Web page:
Unless Mister Miyagi is going to slap those hands together and heal this dude the Dodgers just won the award for the worst free agent signing in the 2014 off season.

I thought when the Dodgers dealt Kemp they were clearing salary for a run at Cole Hamels or Max Scherzer. It made sense to build a legendary starting rotation and maybe add an arm or two in the pen. Throw in a healthy Chris Withrow and the Dodgers pitching staff would be nasty. I could actually live with McCarthy being an over-paid 5th starter. What the Anderson deal tells me is that the Dodgers are telling the baseball world, “we’re good, we don’t need Hamels or Scherzer.” I am here to tell them that if they don’t need Hamels or Scherzer, the rotation as constructed is not good enough, especially with the bullpen they have right now. The end-game was clear after the Kemp and Gordon deals, now the end-game has turned into a head scratching game of mix-and-match. Think about this one. The Dodgers will spend 22 million dollars next year on McCarthy and Anderson. They could have Hamels for 24 million or Scherzer for 25-to-27. I am all for getting multiple players that can help, but there is a big question on whether McCarthy and Anderson will even be able to suit up.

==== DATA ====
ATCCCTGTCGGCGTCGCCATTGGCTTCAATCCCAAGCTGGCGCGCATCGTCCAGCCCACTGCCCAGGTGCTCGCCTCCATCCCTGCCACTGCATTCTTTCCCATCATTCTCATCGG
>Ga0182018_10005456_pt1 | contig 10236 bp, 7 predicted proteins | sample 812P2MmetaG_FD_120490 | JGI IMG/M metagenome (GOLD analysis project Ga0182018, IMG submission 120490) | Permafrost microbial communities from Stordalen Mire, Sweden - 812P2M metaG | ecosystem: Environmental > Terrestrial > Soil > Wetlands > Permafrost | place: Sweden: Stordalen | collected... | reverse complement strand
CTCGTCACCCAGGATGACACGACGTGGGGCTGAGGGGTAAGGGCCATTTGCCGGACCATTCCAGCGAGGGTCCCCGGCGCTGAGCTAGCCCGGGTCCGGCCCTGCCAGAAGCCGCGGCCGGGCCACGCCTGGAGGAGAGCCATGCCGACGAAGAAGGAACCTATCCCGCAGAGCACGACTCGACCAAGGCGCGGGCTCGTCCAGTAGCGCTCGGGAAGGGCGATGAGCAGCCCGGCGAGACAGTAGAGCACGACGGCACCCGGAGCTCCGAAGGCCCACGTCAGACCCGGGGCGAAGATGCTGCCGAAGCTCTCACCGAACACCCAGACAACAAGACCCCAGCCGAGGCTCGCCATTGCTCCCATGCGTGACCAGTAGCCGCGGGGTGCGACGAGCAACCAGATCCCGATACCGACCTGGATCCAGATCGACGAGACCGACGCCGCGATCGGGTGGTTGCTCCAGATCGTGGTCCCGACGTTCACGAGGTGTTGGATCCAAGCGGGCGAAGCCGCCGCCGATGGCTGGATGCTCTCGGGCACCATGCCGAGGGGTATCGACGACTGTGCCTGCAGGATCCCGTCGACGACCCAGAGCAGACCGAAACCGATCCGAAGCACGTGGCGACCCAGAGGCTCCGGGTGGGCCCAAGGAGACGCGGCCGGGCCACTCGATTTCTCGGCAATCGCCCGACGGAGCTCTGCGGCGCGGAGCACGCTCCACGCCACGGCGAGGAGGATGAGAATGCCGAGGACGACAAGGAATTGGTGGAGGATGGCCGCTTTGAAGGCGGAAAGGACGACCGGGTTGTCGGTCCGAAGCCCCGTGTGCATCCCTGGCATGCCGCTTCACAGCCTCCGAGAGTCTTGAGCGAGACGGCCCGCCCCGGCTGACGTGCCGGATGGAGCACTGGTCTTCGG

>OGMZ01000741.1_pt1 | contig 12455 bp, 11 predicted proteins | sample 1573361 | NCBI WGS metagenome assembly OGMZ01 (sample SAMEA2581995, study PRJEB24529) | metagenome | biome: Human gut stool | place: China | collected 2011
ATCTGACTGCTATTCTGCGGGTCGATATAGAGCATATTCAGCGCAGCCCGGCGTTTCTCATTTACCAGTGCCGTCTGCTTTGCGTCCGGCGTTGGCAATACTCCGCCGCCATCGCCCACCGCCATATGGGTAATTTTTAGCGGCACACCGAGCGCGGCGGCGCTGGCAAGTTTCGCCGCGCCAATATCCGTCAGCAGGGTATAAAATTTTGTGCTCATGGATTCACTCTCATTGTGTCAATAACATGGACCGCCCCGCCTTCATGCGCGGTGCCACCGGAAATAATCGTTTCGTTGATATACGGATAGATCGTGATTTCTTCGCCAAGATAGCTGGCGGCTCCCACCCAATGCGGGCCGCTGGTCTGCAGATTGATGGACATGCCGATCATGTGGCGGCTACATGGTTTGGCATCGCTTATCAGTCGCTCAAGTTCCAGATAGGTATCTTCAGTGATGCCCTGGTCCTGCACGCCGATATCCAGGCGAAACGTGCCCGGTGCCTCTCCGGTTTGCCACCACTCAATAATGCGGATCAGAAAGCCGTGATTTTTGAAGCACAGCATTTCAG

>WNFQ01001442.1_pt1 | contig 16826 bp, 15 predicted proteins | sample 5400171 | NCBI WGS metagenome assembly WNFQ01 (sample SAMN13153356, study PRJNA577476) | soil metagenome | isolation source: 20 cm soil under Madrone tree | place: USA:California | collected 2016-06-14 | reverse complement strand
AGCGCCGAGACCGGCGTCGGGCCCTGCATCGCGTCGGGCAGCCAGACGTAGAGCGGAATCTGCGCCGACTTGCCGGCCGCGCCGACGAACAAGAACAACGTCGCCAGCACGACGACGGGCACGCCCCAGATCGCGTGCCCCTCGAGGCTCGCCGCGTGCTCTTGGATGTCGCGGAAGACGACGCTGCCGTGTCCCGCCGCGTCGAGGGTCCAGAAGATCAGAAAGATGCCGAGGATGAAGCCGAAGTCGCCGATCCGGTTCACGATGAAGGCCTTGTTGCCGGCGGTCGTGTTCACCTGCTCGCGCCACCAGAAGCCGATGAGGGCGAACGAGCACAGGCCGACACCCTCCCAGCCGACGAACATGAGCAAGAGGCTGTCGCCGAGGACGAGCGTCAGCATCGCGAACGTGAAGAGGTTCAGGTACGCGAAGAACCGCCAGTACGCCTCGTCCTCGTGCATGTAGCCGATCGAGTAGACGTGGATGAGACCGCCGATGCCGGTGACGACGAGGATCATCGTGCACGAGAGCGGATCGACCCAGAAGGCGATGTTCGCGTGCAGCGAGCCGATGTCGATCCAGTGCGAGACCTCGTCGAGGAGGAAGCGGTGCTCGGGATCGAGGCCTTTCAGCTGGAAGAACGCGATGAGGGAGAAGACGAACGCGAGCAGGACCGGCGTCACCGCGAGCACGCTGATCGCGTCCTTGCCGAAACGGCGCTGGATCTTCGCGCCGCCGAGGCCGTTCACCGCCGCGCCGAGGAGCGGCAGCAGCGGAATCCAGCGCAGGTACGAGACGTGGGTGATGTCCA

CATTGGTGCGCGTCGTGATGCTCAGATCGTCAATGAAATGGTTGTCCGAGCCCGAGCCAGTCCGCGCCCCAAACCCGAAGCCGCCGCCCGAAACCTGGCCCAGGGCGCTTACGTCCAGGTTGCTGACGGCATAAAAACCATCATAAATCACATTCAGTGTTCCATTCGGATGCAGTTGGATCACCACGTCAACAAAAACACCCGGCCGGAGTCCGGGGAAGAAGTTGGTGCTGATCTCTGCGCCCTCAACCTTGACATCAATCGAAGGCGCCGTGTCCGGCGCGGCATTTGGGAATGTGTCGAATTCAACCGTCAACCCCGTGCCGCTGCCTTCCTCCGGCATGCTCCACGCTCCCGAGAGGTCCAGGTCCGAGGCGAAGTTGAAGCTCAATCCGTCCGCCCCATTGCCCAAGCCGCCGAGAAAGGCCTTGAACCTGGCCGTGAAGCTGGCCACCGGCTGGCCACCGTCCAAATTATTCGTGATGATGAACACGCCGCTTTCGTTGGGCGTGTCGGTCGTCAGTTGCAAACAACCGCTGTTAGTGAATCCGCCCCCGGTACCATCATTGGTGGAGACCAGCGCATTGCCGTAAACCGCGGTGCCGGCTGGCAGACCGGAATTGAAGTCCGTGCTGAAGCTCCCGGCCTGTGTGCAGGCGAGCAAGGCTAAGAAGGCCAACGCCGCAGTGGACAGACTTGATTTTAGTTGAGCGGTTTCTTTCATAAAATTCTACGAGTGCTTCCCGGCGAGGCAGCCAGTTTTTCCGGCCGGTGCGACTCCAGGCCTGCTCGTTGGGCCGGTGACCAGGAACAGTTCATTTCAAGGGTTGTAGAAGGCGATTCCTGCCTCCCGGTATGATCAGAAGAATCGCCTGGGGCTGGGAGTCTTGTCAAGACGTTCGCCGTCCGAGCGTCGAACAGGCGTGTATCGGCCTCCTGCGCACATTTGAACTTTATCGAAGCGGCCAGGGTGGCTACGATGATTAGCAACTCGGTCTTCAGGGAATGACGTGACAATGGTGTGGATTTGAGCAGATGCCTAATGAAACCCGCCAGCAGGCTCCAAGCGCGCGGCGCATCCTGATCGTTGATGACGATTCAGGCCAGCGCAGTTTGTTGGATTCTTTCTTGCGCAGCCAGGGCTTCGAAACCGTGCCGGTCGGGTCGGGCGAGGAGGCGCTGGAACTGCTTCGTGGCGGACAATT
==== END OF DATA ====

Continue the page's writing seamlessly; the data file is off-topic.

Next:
Friedman and Zaidi profess they are buying wins, not players. I fail to understand how buying oft-injured hurlers McCarthy and Anderson makes sense over signing a Scherzer or trading for a Hamels.

 

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Moneyball: Dodgers style

Los Angeles Dodgers fans are freaking out this morning. Their beloved Matt Kemp has been dealt to the San Diego Padres and fans, especially those of the fairer sex, are beside themselves. When analyzing all of these Dodgers moves you must remember, the players in question are inconsequential. These moves are about “buying wins.” That is the Moneyball motto. And, make no mistake, the Dodgers are springing their own demented version of Moneyball on baseball.